Relevant knowledge can be leveraged by just by looking at each of these strongly connected term clusters. For example, milk is often bought together with water; this relationship can be analyzed to improve the products that are suggested to the user during shopping. This analysis can also help to organize the products for more intuitive browsing. The different types of cheese and ham appear linked together so a ‘sandwich fillers’ category would be a better choice than instead of having them in separate ‘dairy’ and ‘meat’ sections.

In an online fashion store, fewer products are purchased in one session and the user spends more time finding the appropriate pieces of clothing. The journeys are composed of refining queries from the initial search, with different styles, materials, colour and price (jeans -> jeans low waist -> jeans low waist black)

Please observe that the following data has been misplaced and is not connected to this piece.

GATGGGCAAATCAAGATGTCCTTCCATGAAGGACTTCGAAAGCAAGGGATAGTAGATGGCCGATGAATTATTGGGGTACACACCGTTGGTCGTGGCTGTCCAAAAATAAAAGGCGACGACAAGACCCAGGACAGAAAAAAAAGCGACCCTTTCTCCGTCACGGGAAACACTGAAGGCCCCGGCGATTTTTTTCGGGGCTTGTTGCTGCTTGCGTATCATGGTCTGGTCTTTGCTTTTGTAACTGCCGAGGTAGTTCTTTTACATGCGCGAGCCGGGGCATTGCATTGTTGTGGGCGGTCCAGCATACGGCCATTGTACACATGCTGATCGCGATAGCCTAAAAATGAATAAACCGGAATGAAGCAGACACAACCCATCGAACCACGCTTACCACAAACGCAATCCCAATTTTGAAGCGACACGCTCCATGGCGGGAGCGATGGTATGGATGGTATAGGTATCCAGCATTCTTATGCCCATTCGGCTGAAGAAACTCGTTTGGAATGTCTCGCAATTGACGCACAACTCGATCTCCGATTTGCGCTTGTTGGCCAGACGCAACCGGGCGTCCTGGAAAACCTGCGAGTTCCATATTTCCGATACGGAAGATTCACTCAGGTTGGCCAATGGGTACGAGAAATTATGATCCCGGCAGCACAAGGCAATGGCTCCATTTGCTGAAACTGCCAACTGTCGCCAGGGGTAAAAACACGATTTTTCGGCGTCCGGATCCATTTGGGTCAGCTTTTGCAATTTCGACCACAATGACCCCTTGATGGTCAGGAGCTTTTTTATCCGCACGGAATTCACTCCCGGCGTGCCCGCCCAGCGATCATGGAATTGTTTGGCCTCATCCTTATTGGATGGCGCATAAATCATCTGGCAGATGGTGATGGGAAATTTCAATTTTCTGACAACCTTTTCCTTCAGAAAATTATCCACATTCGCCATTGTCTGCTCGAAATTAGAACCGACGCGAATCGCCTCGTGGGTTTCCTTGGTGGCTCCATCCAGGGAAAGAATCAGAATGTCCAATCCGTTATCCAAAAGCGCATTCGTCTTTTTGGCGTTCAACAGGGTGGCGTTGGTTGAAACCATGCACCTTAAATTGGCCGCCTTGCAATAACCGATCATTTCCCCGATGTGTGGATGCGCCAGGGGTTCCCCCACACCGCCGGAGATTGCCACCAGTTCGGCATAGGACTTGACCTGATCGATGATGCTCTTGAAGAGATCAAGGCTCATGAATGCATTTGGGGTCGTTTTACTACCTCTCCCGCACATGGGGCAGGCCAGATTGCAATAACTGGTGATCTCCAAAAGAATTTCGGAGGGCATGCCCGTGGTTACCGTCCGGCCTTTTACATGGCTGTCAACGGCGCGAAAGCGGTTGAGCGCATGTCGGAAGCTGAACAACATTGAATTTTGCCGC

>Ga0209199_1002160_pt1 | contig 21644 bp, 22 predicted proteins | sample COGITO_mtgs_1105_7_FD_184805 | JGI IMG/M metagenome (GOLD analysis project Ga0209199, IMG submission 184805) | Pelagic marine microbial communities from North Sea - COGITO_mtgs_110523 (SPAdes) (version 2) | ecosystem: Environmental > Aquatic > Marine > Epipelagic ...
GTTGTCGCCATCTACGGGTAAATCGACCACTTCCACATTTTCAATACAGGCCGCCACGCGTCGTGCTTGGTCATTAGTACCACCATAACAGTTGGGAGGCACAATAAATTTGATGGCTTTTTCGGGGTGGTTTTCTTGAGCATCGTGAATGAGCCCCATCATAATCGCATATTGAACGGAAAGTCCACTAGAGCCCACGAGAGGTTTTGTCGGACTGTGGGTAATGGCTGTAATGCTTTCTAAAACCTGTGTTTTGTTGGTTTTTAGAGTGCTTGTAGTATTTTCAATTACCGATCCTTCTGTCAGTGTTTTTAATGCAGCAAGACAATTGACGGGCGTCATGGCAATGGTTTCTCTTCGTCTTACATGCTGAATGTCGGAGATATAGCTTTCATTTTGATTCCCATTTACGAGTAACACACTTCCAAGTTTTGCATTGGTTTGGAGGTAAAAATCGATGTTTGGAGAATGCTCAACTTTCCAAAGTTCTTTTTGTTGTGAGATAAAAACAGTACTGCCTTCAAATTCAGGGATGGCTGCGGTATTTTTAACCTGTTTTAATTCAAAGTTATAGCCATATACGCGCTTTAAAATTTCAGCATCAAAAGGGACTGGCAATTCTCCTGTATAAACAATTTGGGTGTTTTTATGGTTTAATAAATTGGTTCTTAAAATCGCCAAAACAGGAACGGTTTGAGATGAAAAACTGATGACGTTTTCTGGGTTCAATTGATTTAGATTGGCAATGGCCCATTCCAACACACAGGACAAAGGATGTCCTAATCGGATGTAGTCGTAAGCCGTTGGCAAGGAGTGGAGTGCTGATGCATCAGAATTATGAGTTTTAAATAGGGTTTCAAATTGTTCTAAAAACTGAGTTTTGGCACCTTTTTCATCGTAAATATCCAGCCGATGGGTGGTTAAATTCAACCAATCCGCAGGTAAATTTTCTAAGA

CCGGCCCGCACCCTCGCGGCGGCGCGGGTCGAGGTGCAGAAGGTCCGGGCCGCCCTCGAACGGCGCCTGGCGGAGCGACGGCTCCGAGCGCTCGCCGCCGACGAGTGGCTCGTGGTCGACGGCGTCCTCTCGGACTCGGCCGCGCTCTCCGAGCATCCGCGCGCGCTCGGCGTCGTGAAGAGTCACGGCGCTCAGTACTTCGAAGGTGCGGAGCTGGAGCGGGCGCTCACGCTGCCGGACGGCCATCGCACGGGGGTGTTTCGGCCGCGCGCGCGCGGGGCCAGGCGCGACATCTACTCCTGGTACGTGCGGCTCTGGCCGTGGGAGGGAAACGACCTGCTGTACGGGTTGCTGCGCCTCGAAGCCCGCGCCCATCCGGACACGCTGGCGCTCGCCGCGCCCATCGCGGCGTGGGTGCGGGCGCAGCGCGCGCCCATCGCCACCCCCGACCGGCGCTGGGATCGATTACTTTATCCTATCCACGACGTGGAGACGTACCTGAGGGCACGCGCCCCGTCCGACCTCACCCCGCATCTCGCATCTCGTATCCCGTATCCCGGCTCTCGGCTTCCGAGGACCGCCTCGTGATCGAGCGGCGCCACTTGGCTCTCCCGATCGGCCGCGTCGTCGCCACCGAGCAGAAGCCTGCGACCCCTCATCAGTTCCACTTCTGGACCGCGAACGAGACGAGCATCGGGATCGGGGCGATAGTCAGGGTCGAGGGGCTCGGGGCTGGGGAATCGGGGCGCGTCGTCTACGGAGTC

The high-level overview graph for the fashion shop data below shows a main, strongly connected cluster, with some outliers. It provides a quick overview of the most popular search terms (in the centre of the cluster) that may be used for an initial display of products or shown as first categories while browsing. The tiny groups disconnected from the original cluster usually represent specific term refinements or synonyms that may be used to enhance our user’s search strategies (ex. sweater -> hoodie).

Graph representing fashion shop data composed of a main cluster with the most popular search terms (pink) and outliers corresponding mainly to refinement queries (green) or synonyms (yellow).
Graph representing fashion shop data composed of a main cluster with the most popular search terms (pink) and outliers corresponding mainly to refinement queries (green) or synonyms (yellow).